After two hours, she says, everyone rejoiced and said I was cured. "'Hooray!' they all shouted. 'You are no longer a lesbian!'"
They found a young man for her and told her she would marry, but soon after that she managed to escape.  

Presentational grey line

Since giving this interview, and helped by an LGBT organisation, Marko has left Russia for a new life abroad. She says she now wants to put her past behind her and just live with her girlfriend, whom she met on social media.
"I just want to live, to have children and be happy," she says.

International dimension

Gay protest in London, 2 Jun 17Image copyrightAFP
Image captionGay rights activists protested outside the Russian embassy in London last summer

It is hard to find out how many Chechens like Marko have been granted refuge outside Russia, as many immigration services do not register the sexual orientation of asylum seekers. 
Last year the German foreign ministry said it had accepted one gay man from Chechnya and was reviewing four more applications. Lithuania has taken in two and France one.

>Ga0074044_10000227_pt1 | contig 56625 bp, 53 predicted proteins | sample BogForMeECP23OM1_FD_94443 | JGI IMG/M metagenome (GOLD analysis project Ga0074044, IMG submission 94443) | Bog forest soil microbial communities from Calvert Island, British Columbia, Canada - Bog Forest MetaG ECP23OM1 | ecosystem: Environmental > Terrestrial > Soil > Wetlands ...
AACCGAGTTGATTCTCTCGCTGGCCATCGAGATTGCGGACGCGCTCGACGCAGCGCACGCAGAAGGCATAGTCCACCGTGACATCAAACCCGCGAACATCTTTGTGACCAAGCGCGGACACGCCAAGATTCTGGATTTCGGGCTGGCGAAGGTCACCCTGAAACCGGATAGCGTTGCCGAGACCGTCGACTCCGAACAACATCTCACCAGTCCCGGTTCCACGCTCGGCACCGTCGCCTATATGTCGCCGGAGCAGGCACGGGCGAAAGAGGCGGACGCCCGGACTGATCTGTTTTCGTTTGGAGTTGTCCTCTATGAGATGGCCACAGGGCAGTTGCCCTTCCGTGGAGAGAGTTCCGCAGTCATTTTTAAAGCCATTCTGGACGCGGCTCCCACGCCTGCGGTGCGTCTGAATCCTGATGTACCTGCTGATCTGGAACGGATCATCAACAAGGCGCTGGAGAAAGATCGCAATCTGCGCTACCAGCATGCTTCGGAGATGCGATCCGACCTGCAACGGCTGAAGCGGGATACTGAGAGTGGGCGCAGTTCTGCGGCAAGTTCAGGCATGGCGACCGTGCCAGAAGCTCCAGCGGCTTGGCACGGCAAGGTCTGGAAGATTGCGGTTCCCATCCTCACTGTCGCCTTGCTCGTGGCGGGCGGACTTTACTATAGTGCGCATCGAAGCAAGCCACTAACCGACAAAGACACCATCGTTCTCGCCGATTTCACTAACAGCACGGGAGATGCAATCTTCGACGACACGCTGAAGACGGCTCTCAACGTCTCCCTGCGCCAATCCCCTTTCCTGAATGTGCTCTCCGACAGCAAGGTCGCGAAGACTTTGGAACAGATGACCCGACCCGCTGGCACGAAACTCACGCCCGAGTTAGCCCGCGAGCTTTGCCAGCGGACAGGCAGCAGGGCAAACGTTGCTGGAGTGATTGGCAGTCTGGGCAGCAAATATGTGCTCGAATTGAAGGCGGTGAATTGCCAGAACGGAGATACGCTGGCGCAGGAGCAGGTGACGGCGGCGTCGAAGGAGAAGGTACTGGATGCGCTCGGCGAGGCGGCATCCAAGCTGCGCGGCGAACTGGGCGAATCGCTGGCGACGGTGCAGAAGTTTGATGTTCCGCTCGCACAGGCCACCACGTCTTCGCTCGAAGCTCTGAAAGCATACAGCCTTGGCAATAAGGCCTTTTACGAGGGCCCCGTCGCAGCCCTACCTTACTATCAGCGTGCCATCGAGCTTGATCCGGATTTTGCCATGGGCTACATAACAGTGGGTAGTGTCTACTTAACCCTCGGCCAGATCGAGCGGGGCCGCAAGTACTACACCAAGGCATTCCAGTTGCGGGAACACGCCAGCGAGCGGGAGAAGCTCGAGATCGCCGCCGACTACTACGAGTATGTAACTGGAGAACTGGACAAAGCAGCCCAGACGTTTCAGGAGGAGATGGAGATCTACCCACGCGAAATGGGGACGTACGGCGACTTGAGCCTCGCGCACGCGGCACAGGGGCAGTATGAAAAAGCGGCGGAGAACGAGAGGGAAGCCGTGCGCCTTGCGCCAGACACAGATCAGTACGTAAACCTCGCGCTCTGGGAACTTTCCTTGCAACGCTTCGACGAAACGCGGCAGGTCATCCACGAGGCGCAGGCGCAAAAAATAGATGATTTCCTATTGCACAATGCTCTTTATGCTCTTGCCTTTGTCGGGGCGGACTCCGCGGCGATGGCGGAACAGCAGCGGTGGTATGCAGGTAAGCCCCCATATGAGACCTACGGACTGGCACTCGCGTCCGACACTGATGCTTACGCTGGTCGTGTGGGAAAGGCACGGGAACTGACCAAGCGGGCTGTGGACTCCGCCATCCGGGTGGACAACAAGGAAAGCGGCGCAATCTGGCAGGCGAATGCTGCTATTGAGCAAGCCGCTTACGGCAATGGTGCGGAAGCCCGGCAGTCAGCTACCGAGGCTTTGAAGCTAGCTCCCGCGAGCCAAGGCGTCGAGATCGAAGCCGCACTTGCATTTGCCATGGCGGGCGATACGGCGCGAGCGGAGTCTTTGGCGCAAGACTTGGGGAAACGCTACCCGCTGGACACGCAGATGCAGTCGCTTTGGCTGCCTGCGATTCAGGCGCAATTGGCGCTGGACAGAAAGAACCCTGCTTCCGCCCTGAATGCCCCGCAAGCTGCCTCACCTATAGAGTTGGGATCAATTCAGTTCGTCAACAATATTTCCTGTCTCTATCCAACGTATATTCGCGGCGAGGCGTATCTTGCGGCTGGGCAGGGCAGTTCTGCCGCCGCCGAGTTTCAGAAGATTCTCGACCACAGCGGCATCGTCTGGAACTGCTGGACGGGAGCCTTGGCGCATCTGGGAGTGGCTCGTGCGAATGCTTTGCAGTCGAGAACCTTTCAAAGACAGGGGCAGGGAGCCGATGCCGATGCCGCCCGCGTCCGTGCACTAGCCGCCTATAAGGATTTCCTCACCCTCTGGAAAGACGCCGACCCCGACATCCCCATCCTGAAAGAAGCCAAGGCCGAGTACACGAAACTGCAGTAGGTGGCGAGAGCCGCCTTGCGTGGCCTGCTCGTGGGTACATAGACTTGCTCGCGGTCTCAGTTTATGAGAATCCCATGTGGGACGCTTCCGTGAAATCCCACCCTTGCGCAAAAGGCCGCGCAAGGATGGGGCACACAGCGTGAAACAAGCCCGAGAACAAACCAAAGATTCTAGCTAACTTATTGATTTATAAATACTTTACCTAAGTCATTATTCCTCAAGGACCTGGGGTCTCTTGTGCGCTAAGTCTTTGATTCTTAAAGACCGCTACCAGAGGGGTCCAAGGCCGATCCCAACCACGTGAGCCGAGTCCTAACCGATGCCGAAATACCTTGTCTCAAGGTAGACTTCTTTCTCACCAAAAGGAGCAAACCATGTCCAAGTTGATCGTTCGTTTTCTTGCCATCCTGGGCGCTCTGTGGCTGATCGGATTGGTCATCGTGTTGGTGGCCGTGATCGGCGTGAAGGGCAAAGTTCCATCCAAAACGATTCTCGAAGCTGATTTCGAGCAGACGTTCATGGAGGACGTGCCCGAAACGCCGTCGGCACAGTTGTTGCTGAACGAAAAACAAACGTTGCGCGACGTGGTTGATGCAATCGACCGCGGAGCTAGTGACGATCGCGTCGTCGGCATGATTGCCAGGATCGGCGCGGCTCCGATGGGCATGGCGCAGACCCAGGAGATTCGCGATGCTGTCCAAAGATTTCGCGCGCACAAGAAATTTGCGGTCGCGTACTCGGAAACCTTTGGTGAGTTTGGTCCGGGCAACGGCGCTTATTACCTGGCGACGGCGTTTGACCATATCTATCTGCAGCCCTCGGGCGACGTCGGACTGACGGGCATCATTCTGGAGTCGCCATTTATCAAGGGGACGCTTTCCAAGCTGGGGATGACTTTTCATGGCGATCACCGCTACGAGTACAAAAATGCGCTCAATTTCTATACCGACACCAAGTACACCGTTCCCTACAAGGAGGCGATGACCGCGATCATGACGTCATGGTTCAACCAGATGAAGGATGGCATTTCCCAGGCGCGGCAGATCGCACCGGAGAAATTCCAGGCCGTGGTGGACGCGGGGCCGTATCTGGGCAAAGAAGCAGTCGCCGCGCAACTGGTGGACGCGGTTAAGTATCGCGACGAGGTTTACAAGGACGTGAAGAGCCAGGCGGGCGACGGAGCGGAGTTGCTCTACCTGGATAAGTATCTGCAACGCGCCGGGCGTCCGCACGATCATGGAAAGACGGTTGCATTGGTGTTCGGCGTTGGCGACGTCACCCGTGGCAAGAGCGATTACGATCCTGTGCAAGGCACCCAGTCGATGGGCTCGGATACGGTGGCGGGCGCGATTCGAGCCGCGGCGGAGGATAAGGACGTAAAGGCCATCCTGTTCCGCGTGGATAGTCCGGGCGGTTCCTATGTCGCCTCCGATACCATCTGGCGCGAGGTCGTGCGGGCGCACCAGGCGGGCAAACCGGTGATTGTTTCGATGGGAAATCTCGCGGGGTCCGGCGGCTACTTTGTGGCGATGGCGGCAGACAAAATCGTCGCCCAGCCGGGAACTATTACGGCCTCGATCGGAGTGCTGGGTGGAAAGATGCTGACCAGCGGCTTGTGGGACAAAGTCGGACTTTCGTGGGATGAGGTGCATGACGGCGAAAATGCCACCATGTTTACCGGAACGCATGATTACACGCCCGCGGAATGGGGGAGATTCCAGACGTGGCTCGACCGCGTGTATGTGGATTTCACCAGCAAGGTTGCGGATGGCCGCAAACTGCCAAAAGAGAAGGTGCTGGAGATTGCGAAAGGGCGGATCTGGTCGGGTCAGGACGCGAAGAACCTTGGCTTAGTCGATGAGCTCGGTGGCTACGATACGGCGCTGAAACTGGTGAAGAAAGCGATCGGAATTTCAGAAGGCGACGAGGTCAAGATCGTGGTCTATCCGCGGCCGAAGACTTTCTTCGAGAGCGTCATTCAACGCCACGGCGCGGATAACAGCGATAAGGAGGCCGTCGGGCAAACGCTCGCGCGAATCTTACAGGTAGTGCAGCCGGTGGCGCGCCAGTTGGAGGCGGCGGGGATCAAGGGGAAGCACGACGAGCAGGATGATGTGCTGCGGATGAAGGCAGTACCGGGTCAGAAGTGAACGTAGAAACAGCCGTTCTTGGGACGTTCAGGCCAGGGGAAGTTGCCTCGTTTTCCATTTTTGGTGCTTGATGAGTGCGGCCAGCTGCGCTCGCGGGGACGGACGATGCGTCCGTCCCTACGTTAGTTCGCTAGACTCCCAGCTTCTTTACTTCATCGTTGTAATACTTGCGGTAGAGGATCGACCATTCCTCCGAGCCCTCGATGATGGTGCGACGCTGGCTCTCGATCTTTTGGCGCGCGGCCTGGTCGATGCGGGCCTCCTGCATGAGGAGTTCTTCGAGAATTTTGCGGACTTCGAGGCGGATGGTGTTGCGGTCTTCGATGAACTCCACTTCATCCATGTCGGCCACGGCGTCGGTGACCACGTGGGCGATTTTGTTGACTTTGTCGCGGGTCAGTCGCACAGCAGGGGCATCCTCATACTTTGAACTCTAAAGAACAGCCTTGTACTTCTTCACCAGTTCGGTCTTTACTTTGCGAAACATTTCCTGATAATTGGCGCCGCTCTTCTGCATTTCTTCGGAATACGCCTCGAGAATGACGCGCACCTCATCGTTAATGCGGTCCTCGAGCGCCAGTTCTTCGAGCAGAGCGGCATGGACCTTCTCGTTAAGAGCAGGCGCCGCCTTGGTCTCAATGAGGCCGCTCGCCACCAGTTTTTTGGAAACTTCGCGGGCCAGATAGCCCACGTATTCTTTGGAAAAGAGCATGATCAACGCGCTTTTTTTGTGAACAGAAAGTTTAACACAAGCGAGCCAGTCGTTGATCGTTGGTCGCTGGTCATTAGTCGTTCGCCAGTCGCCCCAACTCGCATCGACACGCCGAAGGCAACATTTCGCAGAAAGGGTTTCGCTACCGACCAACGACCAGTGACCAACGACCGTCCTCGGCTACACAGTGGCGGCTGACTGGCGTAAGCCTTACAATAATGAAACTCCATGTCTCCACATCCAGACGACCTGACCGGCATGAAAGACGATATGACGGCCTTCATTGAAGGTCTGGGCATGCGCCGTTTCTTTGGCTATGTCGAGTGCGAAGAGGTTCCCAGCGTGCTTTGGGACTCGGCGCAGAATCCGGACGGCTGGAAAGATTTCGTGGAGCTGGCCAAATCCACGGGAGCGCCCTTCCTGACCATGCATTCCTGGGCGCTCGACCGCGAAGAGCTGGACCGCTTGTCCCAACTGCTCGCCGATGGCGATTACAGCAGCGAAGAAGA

Belgium has given five gay Chechen men humanitarian visas so that they can fly to Belgium from Moscow, Belgian media reported on Friday.
And more than two dozen gay and bisexual men and women from Chechnya have been granted asylum in Canada.
This week Igor Kochetkov, head of the Russian LGBT Network, told Novaya Gazeta that over the past year his charity had assisted 114 people from Chechnya who said they had been persecuted because of their sexual orientation.

Chechen leader Ramzan Kadyrov (R) and Russian President Vladimir Putin, 20 Dec 11Image copyrightAFP
Image captionChechen leader Ramzan Kadyrov (R) is a firm ally of Russian President Vladimir Putin

Ruslan is torn between his feelings for his boyfriend and love of his own family. He escaped Chechnya after being held captive for a month.
"I've liked boys since I was a kid," says Ruslan, now in his early 30s. "But when my relatives found out I was gay, they took away my passport, my documents and my mobile phone and they locked me in my room for over a month."